Wednesday, March 31, 2010

Rapporto di Roma 11: Santa Maria della Vittoria

The church of Santa Maria della Vittoria was closest to our hotel but always seemed to be closed when we walked by. So, one morning we made a point of visiting it.

Below is the main altar, which Sean had to photograph, as the light was very dim and my camera just wasn't up to it.

I took a photograph of the ceiling because I found it unique in that although the central oil painting is a typical heaven and hell scenario, it is surrounded by white marble angels that are applied and just hanging by means that are not readily apparent. I felt the effect was spectacular!

Here is a side altar which combines both marble inlays and bas reliefs. Stunning, isn't it? This church was built in the 1600's and I am sure would have swept anyone living at that time into Catholicism.

Another stunning side altar. The oil painting atop it is almost anticlimactic or superfluous. Again, why go to a museum, when the art is in the churches?

This small stained glass window illuminates how every inch of this church is decorated and stylised. Ornate, is it not?

Each altar is hung with it's own censer for burning incense. So I would say there were maybe a dozen or so in this church altogether. All of them are exquisitely beautiful like this one. All churches have them, including St. Peter's. Hmm. Someone should do a book on them!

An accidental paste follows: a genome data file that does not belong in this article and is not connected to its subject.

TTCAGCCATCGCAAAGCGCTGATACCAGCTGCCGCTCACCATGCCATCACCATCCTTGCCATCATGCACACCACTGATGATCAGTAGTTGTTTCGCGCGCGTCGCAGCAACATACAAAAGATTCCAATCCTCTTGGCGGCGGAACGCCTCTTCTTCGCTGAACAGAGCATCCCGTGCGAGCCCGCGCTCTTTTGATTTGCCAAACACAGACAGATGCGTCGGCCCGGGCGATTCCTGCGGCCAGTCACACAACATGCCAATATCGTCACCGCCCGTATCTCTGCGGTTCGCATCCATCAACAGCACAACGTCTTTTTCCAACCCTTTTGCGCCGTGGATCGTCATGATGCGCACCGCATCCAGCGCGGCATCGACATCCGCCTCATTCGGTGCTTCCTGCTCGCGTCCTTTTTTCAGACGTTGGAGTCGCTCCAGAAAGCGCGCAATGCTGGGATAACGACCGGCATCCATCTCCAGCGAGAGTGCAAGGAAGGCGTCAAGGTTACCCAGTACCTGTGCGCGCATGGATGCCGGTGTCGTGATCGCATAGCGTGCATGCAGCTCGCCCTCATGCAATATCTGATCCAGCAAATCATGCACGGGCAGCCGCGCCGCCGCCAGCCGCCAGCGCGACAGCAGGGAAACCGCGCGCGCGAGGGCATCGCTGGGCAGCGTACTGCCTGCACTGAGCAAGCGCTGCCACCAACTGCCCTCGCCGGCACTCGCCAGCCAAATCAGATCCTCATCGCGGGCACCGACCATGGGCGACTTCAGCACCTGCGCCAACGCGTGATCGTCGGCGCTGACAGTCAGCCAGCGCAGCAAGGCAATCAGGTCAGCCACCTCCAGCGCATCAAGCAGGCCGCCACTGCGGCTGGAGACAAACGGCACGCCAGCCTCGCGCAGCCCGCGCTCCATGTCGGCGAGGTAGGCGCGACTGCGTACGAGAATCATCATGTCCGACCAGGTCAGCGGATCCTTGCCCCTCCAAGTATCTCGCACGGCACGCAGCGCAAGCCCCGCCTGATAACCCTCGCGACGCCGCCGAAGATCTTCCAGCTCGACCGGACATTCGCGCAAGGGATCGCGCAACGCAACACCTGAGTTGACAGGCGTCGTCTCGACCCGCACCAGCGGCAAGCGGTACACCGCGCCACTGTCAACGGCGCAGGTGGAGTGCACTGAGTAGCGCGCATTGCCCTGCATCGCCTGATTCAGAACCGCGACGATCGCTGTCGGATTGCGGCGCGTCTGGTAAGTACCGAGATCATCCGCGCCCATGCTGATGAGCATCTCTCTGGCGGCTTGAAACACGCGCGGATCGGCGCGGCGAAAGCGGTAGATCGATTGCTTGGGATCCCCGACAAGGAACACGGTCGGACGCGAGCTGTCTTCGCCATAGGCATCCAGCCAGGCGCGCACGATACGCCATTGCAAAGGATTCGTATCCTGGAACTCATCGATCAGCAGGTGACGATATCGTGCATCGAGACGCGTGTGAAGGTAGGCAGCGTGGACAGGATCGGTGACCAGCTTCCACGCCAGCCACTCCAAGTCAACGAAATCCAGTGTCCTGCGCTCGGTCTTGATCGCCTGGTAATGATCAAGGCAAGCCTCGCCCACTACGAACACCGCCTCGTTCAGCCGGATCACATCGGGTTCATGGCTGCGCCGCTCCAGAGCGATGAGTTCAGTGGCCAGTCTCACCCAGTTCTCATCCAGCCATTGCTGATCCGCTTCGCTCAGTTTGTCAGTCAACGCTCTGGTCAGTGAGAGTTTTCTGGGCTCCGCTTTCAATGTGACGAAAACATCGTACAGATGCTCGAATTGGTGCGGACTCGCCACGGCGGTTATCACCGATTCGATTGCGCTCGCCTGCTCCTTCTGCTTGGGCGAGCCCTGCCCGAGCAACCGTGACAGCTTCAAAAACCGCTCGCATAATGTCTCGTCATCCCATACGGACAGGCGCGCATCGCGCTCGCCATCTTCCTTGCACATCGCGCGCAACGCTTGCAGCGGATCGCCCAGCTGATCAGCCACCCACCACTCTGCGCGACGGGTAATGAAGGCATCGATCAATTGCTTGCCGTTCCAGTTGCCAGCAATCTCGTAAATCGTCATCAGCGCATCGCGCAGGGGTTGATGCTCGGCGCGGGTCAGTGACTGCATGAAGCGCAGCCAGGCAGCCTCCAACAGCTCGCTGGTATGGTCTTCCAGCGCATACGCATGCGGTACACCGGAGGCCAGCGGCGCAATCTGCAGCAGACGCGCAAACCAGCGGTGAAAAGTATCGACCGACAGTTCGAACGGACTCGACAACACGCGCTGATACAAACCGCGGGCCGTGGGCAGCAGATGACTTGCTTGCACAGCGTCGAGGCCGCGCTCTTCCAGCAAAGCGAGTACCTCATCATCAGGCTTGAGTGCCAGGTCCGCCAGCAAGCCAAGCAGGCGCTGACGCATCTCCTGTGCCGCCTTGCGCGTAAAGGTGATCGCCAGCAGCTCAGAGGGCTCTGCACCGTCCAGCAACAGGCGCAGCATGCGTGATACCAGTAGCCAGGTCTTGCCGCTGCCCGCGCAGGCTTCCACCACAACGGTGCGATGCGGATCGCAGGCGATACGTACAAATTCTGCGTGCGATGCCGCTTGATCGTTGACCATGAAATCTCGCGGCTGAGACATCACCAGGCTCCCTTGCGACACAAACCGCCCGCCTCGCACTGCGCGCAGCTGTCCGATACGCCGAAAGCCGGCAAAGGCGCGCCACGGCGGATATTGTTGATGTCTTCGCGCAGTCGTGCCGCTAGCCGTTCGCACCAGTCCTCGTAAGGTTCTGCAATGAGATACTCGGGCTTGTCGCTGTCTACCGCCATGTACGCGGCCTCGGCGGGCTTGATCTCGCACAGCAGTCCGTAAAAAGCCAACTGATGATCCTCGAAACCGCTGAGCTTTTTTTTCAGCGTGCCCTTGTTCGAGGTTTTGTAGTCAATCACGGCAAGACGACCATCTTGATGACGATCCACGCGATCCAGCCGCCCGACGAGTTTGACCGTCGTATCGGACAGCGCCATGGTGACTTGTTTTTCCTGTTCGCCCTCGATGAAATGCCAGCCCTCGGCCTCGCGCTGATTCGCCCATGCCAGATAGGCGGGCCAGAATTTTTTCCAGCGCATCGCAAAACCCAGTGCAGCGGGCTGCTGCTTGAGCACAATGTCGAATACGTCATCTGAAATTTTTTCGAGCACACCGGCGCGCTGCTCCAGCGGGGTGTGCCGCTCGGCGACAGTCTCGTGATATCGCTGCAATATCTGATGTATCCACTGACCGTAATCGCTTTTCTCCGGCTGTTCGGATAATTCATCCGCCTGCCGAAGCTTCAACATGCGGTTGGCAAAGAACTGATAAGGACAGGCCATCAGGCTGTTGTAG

This church is most notable for the Bernini sculpture of the Ecstasy of St. Teresa as noted in her diary. There was quite a controversy as to whether St. Teresa had experienced a true sexual climax, or just a divine passion when the angel of god visited her and thrust his golden arrow into her repeatedly. The church was not altogether happy with the statue's placement in this basilica. This is Sean's photo, again, as my camera could not get enough light to capture it.

Then a priest asked everyone to leave as the church was closing for lunch.
We continued our wanderings around Rome and found a house we would purchase, were we to move here [right!]:

Isn't it lovely? It is in a quiet neighborhood with little traffic, but near the embassies. It has it's own wrought iron fencing for security as well as lovely architectural detailing. We would be so happy here! La di da!

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